Representatives of Muslims (Sunni and Shi’ite as well as Sufi), Hindus (followers of Shiva and Vishnu as well as Hindu atheists), Christians, Jains, Jews, Buddhists and Zoroastrians came together to discuss where they differed and how they could live together.

Muslim rulers are not usually thought of in the West as standard-bearers of freedom of thought; but Akbar was obsessed with exploring the issues of religious truth, and with as open a mind as possible, declaring: “No man should be interfered with on account of religion, and anyone is to be allowed to go over to any religion that pleases him.” He also argued for what he called “the pursuit of reason” rather than “reliance on the marshy land of tradition”.

All this took place when in London, Jesuits were being hung, drawn and quartered outside Tyburn, in Spain and Portugal the Inquisition was torturing anyone who defied the dogmas of the Catholic church, and in Rome Giordano Bruno was being burnt at the stake in Campo de’Fiori.
 Dalrymple wrote his piece in response to
. . . Douglas Murray, a young neocon pup, who wrote in The Spectator last week that he “was not afraid to say the West’s values are better”, and in which he accused anyone who said to the contrary of moral confusion: “Decades of intense cultural relativism and designer tribalism have made us terrified of passing judgment,” he wrote.
Dalrymple's piece is intended to demonstrate that actually, most of the ideals of the West had precedents in the East.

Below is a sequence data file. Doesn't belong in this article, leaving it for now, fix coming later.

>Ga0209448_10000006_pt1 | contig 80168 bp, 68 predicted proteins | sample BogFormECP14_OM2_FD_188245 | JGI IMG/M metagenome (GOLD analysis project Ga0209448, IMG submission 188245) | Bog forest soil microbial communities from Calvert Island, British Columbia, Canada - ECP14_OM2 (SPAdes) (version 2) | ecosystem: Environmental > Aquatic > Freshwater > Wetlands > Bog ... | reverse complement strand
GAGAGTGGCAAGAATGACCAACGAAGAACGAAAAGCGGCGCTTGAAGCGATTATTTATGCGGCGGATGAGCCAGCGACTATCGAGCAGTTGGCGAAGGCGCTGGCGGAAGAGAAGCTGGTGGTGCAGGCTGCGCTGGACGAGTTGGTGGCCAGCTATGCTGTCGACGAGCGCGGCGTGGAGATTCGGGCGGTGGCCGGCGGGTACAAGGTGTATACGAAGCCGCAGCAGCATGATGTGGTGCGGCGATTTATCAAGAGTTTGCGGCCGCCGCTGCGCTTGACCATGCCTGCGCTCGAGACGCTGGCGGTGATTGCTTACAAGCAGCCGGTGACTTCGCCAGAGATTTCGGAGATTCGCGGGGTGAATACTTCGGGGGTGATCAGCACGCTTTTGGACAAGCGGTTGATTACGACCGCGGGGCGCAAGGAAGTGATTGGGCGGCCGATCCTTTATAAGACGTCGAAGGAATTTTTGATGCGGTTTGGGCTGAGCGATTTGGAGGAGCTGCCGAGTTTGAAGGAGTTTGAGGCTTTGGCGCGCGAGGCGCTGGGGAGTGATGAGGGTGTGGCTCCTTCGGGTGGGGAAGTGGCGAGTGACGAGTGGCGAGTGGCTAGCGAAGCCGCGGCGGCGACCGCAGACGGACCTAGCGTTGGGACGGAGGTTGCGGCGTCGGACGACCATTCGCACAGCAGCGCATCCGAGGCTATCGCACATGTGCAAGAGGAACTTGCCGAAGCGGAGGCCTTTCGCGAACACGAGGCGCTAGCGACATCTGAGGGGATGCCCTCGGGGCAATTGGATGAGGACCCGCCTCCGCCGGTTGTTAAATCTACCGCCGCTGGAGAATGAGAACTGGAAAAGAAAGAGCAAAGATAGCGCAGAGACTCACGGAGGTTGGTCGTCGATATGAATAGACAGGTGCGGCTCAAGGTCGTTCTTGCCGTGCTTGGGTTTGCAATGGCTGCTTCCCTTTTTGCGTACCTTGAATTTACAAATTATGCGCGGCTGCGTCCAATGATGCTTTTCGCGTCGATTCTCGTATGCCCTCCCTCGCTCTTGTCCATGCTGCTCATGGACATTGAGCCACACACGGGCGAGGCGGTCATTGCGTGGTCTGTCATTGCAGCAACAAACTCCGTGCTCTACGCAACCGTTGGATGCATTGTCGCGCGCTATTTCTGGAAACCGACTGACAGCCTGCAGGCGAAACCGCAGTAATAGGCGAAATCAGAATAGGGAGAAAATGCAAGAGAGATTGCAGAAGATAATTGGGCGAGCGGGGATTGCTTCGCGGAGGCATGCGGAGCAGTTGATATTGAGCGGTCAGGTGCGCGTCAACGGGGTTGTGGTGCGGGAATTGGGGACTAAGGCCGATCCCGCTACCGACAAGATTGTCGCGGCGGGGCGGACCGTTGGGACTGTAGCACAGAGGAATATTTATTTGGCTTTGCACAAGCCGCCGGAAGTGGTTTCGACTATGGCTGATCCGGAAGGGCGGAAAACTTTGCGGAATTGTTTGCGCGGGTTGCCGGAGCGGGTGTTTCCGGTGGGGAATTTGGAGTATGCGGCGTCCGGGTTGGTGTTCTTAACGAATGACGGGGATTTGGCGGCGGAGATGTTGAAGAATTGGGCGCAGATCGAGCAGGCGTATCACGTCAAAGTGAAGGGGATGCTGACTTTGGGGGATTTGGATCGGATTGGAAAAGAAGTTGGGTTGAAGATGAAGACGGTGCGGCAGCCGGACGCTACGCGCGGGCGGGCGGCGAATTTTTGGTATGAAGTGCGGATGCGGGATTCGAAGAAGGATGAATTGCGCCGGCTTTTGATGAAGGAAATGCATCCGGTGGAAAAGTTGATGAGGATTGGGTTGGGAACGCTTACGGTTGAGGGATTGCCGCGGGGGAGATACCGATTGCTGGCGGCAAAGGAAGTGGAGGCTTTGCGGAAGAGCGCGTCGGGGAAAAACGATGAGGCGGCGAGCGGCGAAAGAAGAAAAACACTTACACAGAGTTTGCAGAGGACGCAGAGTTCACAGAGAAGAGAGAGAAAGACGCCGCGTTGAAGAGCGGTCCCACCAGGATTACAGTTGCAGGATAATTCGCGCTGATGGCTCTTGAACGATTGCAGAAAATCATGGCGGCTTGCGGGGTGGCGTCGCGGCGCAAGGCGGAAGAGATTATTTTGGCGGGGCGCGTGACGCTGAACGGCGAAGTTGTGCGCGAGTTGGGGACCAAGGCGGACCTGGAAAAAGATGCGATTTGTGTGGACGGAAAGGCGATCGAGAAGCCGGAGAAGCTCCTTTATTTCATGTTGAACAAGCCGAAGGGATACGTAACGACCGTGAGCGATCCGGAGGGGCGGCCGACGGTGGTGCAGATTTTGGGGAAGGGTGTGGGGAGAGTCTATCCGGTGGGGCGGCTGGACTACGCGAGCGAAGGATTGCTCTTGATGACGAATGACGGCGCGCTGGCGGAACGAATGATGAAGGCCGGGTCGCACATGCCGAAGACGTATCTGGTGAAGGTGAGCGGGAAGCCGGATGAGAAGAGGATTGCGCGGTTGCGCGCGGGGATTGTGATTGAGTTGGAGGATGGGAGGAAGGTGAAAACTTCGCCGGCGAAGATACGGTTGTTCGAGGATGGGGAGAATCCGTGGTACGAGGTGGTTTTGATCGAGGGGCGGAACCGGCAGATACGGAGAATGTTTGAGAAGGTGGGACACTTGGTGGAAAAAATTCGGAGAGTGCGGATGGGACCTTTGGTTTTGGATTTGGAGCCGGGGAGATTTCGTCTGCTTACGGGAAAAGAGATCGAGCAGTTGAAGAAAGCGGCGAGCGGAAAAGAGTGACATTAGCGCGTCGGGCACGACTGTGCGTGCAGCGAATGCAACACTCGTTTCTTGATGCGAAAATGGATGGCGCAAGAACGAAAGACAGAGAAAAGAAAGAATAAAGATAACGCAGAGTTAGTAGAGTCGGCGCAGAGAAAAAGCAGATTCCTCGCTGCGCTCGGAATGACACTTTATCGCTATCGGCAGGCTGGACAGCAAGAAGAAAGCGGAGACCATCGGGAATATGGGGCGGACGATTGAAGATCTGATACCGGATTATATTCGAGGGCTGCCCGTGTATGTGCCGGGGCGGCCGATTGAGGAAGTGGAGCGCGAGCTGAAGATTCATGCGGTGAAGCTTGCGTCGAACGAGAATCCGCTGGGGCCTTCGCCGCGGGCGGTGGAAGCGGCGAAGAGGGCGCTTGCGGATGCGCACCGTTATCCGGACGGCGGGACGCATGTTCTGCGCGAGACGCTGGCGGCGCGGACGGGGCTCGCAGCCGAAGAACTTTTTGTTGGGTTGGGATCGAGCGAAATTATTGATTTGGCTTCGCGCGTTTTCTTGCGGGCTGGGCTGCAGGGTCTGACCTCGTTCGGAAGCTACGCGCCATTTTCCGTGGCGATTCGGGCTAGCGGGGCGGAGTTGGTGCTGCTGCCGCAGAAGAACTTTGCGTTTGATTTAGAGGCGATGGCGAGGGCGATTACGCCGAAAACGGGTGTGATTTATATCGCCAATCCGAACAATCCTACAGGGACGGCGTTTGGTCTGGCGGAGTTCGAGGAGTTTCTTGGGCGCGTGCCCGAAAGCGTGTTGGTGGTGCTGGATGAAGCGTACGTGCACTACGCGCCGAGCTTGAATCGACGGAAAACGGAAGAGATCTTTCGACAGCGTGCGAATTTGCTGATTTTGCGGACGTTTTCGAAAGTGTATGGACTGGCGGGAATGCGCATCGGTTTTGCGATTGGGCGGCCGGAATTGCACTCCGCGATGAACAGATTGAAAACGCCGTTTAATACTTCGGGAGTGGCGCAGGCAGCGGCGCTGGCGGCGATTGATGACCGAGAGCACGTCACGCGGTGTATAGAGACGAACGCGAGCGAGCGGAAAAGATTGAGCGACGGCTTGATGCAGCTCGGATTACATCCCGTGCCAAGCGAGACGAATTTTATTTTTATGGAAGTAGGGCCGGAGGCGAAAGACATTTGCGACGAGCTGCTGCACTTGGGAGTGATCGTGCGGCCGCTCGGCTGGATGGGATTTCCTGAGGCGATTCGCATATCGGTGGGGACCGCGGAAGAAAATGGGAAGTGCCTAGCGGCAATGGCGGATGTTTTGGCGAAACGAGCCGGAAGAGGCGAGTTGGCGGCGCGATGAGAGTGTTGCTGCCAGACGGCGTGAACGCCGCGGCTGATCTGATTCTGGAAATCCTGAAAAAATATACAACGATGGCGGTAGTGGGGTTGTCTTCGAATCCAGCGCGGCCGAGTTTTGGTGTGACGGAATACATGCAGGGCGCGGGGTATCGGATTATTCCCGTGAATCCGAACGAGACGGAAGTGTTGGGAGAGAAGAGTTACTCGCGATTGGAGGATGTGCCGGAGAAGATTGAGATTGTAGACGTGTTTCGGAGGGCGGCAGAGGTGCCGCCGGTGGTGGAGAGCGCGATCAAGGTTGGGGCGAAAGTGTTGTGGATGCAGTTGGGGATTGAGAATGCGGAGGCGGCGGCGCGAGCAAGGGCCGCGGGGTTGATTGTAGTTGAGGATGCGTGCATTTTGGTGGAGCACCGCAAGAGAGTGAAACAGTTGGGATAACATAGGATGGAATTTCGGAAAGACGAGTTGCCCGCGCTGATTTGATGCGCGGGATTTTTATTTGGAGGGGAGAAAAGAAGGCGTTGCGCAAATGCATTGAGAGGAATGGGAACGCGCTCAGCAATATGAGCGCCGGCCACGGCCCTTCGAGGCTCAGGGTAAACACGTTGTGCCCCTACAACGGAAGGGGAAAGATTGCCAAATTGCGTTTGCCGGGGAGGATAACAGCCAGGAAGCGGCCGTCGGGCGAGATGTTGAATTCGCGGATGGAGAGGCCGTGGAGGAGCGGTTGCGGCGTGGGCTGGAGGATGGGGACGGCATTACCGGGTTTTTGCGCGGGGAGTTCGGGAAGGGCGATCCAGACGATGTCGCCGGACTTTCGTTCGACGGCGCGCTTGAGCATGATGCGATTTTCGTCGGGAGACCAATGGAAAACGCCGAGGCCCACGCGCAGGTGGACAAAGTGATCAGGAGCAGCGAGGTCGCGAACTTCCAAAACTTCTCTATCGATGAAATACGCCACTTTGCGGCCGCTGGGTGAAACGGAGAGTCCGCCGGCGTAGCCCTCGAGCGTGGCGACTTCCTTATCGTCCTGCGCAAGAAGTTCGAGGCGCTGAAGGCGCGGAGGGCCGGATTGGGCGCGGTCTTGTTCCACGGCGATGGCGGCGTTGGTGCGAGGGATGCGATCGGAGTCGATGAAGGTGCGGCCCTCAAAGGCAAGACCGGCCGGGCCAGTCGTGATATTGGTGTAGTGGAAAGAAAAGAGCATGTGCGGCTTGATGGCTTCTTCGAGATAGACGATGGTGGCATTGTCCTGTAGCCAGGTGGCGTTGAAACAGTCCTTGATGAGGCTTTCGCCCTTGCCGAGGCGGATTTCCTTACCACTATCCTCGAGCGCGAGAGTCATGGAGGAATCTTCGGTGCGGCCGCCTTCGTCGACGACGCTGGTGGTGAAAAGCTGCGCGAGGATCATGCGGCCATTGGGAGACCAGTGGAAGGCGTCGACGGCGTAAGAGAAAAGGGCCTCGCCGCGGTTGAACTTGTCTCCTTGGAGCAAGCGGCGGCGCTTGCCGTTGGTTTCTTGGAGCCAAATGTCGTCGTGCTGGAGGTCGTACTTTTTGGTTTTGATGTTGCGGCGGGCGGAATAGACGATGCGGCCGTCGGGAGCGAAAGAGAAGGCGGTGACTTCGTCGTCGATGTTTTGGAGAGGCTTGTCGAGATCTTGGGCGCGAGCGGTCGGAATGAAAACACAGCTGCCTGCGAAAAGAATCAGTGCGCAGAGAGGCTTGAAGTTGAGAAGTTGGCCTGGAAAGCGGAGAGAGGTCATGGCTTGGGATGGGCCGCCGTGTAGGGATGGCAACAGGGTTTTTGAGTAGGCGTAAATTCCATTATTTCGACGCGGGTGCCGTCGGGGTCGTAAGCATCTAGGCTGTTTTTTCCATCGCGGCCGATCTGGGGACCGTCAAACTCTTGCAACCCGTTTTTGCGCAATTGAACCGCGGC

Murray named western values as follows: the rule of law, parliamentary democracy, equality, and freedom of expression and conscience. He also argued that the Judeo-Christian tradition is the ethical source of these values.

Yet where do these ideas actually come from? Both Judaism and Christianity were not born in Washington or London, however much the Victorians liked to think of God as an Englishman. Instead they were born in Palestine, while Christianity received its intellectual superstructure in cities such as Antioch, Constantinople and Alexandria. At the Council of Nicea, where the words of the Creed were thrashed out in 325, there were more bishops from Persia and India than from western Europe.

Judaism and Christianity are every bit as much eastern religions as Islam or Buddhism. So much that we today value – universities, paper, the book, printing – were transmitted from East to West via the Islamic world, in most cases entering western Europe in the Middle Ages via Islamic Spain.

And where was the first law code drawn up? In Athens or London? Actually, no – it was the invention of Hammurabi, in ancient Iraq. Who was the first ruler to emphasise the importance of the equality of his subjects? The Buddhist Indian Emperor Ashoka in the third century BC, set down in stone basic freedoms for all his people, and did not exclude women and slaves, as Aristotle had done.

I recommend both Aslan's book and Dalrymple's short article.  If you are already a defender of different religions, but don't really know all that much about Islam, (I'd put myself in that category and thus can't guarantee the accuracy of these authors) reading up on this important world religion - and boogey man of US politics - will help make you a better spokesperson when you do encounter ignorance.

If you think Islam is a backward evil religion, then I merely ask you to consider whether your knowledge of Islam comes from people who love or hate Islam.  Then consider whether you would recommend Muslims around the world read books about Christianity and the West written by lovers or haters of Christianity and the West. 

I don't see it as about us or them, about winning or losing.  The religions are even besides the point.  History shows us (as in the examples quoted above about early Islam) that people who want to dominate others, use what they can to get that power - whether it is physical might, economic might, or ideological might, such as using a religion to get people to comply. 

The challenge for humankind is to keep those among us who lean towards competition and physical battle from dragging the rest of us into their wars.